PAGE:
NewsShed, Tuesday, Feb. 7: Wrath and cabbage

Struggling to keep up with the firehose of news coming out of our nation's capital lately? You're not alone. Here at WP HQ, we're searching for a happy medium somewhere between scrolling through dumb clickbait GIFs on Facebook and having the Washington Post's Politics RSS feed physically installed in our brains. 

A few recent highlights: 

Betsy DeVos was confirmed for education secretary by the Senate today, in a vote that was so close that Vice President Mike Pence stepped in as tie-breaker. [New York Times]

One thing on our minds: What will that mean for rural school districts? DeVos is a die-hard champion of school choice -- an idea that isn't particularly meaningful in rural areas with no real access to private and charter schools. [The Atlantic]

Like pretty much all of his fellow Congressional reps, Rep. John Faso, our new Republican Congressman representing the Catskills and Hudson Valley in NY-19, is under a lot of pressure from constituents lately. Recently, about a thousand of them showed up to his house in Kinderhook for an informal protest of Republican plans to repeal the Affordable Care Act. In a surprise move, Faso came out to speak briefly with the protesters, and gave one protester with serious medical issues a hug and a promise to protect her healthcare. [Kingston Times, YouTube]

Required reading for anybody in NY-19 interested in how Faso will act on healthcare: An account of a meeting he held with constituents from the Affordable Care Task Force, a subgroup of the Columbia County Democratic Committee that's working to promote universal healthcare. In it, Faso comes off as a cautious moderate, more interested in reforming the ACA than repealing it outright. [Carol Peckham on the Affordable Care Task Force blog]

Faso has also come out against -- well, sort of against -- Trump's recent executive order on immigration, calling it "neither well drafted nor well implemented" in a statement of cautious criticism. Congressional Democrats are already drafting legislation opposing the order, which caused chaos in airports across the country as refugees and immigrants with valid visas and green cards were detained on arrival. For now, the immigration order is on hold after a Seattle federal judge suspended it, and headed for an appeal. [WP, The Hill, CNBC, Reuters]

The House of Representatives (including Faso) has voted to repeal an Obama-era regulation that sought to keep severely mentally ill people from buying guns, a move that has made temporary allies of the NRA and the ACLU. Critics of the regulation held that it violated due process. [Washington Post, Vox]

In statewide news: The New York Senate took a vote this week that brings us one step closer to having ride-sharing services like Uber and Lyft upstate. [Democrat & Chronicle]

Meanwhile, in the Catskills, things continue to happen: 

A bunch of local nonprofit types are in Albany today with the Catskill Park Coalition, trying to convince state legislators to put $10 million for Catskills tourism and recreation funding in the state budget. One thing they're not asking for is funding for the Belleayre Ski Center: a budget item many local residents and business owners are clamoring for, but that has some opposition within the Coalition's ranks. [WP]

This year's Super Bowl goalposts were made right here in Delhi. Nice. [Daily Star]

Most cultural trends end up in the rural Catskills eventually -- it just takes a few years. "Woke" has officially arrived. [Daily Star]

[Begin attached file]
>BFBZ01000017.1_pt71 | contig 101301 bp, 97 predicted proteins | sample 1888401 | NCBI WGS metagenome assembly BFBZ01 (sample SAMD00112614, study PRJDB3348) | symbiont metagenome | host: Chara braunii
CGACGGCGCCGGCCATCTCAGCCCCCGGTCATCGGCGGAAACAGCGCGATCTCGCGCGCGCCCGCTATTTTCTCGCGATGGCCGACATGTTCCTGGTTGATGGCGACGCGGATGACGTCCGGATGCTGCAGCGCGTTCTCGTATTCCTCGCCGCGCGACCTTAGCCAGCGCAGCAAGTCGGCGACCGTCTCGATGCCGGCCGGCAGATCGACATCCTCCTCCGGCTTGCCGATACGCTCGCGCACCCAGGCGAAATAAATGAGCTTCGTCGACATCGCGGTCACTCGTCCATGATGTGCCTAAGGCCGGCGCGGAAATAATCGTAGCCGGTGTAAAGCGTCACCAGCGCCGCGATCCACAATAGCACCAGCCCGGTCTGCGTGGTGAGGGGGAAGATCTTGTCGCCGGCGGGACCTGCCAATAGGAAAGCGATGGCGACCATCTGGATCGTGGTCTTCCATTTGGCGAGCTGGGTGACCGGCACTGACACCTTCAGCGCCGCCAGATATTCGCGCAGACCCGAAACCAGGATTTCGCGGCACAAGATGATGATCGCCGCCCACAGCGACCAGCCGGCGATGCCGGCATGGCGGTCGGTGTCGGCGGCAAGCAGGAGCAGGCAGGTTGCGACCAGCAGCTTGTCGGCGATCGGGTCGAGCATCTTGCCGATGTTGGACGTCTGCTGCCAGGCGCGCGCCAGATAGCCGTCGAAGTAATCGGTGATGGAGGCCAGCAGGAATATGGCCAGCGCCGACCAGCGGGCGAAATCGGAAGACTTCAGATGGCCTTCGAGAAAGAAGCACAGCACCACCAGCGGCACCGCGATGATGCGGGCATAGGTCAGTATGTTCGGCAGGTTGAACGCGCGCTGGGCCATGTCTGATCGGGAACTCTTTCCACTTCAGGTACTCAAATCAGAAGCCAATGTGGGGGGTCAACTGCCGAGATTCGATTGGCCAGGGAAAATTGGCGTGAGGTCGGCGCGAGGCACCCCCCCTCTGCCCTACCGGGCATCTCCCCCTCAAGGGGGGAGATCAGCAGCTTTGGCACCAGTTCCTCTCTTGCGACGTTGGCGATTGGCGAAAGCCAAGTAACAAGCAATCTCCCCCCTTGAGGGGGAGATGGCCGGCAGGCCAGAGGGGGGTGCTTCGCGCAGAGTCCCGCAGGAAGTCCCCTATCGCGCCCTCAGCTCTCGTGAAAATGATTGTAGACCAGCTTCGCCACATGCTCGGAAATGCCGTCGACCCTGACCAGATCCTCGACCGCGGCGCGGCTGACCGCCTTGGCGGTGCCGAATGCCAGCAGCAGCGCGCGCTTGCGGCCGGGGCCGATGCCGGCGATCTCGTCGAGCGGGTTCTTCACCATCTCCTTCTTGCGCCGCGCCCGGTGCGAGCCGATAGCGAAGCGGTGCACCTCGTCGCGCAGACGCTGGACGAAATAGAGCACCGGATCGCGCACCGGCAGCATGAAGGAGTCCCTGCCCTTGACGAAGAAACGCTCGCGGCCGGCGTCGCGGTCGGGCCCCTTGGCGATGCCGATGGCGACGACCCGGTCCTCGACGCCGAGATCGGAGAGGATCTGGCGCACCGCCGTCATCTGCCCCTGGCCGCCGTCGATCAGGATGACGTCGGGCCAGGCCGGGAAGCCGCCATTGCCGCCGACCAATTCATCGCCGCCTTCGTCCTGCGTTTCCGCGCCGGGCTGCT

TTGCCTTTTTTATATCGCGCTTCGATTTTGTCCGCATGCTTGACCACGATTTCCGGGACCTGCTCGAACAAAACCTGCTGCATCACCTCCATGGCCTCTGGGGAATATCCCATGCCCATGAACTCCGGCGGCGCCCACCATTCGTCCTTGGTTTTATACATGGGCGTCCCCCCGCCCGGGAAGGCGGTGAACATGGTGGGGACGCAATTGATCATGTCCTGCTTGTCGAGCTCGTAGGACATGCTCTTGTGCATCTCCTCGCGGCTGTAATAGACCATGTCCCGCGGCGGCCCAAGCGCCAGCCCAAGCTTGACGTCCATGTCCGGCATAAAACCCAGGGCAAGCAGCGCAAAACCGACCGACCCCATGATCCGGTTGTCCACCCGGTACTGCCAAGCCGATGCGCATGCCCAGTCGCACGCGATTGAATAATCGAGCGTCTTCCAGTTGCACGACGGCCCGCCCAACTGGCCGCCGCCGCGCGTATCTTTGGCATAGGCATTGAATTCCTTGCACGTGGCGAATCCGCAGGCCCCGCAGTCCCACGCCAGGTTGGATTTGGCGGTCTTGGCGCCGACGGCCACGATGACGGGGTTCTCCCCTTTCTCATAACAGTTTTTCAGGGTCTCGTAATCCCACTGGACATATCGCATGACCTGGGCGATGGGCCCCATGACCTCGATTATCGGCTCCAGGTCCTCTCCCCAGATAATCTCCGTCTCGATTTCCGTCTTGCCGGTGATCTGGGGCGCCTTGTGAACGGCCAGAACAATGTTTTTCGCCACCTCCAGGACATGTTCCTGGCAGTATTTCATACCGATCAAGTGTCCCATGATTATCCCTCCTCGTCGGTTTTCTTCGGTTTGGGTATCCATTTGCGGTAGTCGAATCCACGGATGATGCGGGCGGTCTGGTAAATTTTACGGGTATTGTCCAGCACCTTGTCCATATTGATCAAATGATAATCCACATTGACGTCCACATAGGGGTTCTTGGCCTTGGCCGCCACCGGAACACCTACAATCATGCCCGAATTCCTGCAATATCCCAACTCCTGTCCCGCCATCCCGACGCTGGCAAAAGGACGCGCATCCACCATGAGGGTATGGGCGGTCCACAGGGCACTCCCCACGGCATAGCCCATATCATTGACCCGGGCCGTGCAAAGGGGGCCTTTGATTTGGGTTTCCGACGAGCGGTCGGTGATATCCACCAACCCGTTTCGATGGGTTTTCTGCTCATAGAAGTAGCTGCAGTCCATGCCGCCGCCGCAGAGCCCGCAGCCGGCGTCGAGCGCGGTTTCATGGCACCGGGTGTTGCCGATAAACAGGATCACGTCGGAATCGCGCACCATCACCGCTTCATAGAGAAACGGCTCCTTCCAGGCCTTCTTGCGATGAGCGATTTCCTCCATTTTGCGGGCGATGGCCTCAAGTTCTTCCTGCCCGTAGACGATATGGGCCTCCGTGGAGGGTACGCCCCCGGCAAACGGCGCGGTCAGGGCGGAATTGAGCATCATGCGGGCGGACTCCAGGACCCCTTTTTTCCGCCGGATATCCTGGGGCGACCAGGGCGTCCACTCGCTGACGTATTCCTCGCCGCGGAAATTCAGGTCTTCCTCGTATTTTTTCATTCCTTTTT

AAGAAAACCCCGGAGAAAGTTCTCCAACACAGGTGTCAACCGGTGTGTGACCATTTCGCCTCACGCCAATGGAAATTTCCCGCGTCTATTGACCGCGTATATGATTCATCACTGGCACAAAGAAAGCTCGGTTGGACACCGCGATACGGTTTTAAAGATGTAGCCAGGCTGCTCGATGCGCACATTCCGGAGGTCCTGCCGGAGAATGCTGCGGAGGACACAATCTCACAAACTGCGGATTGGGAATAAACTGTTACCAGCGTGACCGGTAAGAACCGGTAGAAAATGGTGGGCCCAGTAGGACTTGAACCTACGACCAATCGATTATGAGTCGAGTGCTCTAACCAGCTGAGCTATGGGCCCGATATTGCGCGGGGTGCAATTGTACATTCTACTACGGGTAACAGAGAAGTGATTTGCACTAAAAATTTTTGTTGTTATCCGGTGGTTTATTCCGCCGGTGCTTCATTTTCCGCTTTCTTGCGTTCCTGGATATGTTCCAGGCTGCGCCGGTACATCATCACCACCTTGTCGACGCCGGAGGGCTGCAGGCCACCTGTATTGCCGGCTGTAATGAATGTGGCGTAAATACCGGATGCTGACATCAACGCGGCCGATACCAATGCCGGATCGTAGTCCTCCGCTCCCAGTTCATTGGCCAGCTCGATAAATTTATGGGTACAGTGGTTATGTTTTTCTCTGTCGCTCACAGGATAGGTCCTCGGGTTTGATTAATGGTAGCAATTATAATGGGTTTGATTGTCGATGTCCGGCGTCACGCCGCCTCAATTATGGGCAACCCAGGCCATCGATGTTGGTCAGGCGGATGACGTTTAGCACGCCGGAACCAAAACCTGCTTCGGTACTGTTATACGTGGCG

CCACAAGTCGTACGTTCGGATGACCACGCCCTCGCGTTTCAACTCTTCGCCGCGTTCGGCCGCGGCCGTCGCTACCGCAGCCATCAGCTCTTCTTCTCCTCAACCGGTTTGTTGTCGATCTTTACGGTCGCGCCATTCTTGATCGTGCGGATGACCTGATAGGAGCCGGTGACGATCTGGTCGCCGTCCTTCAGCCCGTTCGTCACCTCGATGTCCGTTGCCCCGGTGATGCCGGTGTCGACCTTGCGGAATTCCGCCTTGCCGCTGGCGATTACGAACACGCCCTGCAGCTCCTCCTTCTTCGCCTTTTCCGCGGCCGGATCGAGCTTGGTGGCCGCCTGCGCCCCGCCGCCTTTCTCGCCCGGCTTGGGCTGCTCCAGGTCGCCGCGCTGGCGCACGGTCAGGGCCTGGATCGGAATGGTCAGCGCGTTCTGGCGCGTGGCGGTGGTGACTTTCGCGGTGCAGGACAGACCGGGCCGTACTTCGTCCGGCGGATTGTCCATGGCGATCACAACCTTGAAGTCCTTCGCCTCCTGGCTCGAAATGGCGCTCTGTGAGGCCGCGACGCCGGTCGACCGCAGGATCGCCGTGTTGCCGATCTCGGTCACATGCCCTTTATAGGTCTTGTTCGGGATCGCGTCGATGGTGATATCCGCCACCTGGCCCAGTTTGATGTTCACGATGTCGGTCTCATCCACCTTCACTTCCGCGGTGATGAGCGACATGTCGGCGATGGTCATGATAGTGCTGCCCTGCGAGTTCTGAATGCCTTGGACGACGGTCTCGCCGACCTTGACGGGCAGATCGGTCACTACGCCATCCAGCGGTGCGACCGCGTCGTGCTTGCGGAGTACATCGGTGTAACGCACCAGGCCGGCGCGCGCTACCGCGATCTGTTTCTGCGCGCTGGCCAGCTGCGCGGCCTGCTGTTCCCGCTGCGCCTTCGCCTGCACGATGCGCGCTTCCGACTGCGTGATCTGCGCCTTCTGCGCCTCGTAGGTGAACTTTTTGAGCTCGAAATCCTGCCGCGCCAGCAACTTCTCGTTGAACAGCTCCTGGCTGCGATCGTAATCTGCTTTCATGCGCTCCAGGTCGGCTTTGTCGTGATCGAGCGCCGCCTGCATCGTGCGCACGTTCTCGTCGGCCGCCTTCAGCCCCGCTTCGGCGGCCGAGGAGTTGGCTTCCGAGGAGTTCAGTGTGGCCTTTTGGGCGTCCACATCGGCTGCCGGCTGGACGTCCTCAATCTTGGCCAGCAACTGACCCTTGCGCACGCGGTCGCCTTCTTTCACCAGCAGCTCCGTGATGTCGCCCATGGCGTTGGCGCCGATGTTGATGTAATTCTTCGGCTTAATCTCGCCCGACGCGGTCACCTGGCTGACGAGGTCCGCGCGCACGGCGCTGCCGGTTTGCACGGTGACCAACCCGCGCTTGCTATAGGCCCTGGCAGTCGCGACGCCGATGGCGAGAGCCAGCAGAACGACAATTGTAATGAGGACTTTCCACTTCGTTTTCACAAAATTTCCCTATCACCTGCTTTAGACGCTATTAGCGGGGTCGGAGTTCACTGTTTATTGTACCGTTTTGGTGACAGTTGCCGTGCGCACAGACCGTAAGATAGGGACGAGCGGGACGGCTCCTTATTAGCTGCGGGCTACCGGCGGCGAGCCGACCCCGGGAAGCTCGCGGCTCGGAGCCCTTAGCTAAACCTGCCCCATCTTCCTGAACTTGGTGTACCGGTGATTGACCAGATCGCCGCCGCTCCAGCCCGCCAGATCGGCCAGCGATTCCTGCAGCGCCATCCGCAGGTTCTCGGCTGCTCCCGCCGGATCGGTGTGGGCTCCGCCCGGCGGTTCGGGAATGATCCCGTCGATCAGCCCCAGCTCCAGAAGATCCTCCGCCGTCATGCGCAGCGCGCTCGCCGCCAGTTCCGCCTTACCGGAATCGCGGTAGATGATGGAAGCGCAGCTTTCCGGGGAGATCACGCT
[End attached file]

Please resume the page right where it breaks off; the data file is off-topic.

A couple with a house in Bethel, unable to get one person to buy their house for $825,000, are hoping to get at least 5,500 people to gamble on buying it for $149 (plus a 200-word essay on how owning this house would change your life). They're also hoping to make contests the next big thing in real estate. (That didn't work so well a couple of decades ago.) [New York Times]

The Catskills were a bright spot in a dour report from the state comptroller's office that showed sluggish growth in sales tax for 2016. Among just a handful of counties with more than 4 percent growth: Sullivan County, with 7.5 percent, and Delaware County, with 7 percent. [NYS Comptroller]

Congratulations to the Catskill Forest Association, whose radio show "From the Forest" on WIOX recently got an award from the New York Society of American Foresters. [Catskill Forest Association]

While we're on the topic of awards: a little overdue love from us to local writer David France, whose recent book about AIDS activism, "How To Survive A Plague," has gotten so many accolades from reviewers we're having a hard time keeping up with them. France recently sat down with NBC's Joseph Neese to talk about his book; here's a video clip. [NBC]

Let's hear it also for Roger Ross Williams, a local documentarian who's hoping to take home his second Oscar this year for "Life, Animated," a feature-length film about an autistic boy who learned to communicate by watching Disney movies. [The Wrap]

A recent committee meeting in the Greene County Legislature about the county's proposed new jail featured much squabbling. [Daily Mail] 

Newspapers used to be so much more entertaining. Proof: this item from local historian Ray LaFever's Bovina History blog, featuring an editor's note published in the Delaware Gazette on Jan. 11, 1821. We may have to start replying to our nastier mail like this: 

Who this James Miller is we do not know nor very much care:- but brim full of "wrath and cabbage," he has, with great labor, in an epistle of some considerable length most outrageously attacked my reputation in regard to the management of the paper. We have neither time nor disposition to notice James Miller farther:- he has perfect liberty to withdraw his name, for we neither think him capable of writing, spelling or judging of a sentence correctly. [Bovina History]